Pope John Paul II

Our misguided leaders and half the country didn’t listen to him or any of the Churches before the Iraq war. Pray that we all listen and react before any military involvement in Iran.


Christian nation?

Prayer of St Francis - Sara McLaughlin
"O Lord, make me an instrument of Thy Peace!

Where there is hatred, let me sow love;
Where there is injury, pardon;
Where there is discord, harmony;
Where there is doubt, faith;
Where there is despair, hope;
Where there is darkness, light,
and Where there is sorrow, joy.
Oh Divine Master, grant that I may not so much seek
to be consoled as to console;
to be understood as to understand;
to be loved as to love;
for it is in giving that we receive;
It is in pardoning that we are pardoned;
and it is in dying that we are born to Eternal Life."

For the Grace to Desire Peace

Great God, who has told us "Vengeance is mine,"save us from ourselves,
save us from the vengeance in our hearts
and the acid in our souls.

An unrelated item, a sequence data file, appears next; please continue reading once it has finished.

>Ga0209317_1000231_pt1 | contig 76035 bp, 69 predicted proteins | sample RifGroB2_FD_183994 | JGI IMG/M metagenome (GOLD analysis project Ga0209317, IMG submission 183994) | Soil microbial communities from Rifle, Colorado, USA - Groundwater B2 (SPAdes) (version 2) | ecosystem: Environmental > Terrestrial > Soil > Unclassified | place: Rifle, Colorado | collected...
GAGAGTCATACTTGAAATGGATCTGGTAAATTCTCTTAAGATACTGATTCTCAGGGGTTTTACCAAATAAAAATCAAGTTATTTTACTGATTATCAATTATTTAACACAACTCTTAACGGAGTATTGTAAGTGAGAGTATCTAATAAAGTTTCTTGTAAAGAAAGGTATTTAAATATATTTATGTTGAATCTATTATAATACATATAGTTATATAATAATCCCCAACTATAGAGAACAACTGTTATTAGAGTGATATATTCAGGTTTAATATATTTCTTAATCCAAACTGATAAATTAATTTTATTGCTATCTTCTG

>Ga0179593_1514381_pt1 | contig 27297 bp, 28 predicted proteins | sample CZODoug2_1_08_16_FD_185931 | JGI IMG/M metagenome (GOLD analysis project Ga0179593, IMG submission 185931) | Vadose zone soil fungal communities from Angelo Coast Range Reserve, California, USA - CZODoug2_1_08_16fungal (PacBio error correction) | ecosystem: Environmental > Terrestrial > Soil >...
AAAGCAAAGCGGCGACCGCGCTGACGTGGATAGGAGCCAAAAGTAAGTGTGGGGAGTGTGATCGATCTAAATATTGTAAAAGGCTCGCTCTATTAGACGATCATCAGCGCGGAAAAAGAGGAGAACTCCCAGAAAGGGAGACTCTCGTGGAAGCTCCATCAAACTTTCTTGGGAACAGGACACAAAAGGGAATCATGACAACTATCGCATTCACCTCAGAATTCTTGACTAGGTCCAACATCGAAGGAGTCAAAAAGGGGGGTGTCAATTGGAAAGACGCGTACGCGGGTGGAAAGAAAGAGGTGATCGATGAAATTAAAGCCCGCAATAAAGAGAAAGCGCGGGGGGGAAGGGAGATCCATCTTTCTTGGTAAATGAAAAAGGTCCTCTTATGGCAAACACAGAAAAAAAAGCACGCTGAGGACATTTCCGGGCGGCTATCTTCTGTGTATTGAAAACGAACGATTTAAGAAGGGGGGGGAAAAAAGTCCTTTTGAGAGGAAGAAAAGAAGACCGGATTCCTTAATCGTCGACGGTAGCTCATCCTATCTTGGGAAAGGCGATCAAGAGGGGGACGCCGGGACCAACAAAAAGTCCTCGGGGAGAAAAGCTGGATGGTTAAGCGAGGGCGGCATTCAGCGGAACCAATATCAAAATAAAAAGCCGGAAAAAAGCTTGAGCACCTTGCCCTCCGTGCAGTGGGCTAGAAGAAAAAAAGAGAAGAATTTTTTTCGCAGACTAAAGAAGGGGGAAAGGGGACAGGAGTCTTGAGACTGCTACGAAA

Save us from our desire to hurt as we have been hurt,
to punish as we have been punished,
to terrorize as we have been terrorized.
Give us the strength it takes
to listen rather than to judge,
to trust rather than to fear,
to try again and again
to make peace even when peace eludes us.
We ask, O God, for the grace to be our best selves.
We ask for the vision
to be builders of the human community
rather than its destroyers.
We ask for the humility as a people
to understand the fears and hopes of other peoples.
We ask for the love it takes
to bequeath to the children of the world to come
more than the failures of our own making.
We ask for the heart it takes
to care for all the peoples
of Afghanistan and Iraq, of Palestine and Israel (Lebanon, Darfur,Syria, Iran & those south of our border)
as well as for ourselves.
Give us the depth of soul, O God,
to constrain our might,
to resist the
temptations of power,
to refuse to attack the attackable,
to understand that vengeance begets violence,
and to bring peace – not war – wherever we go.
For You, O God, have been merciful to us.
For You, O God, have been patient with us.
For You, O God, have been gracious to us.
And so may we be mercifuland patient and gracious
and trusting
with these others who you also love.
Joan D. Chittister, OSB
"Reprinted with permission from Pax Christi USA

I've never been strong enough to take this vow but here it is. Maybe someday I will be, maybe some day we all will be.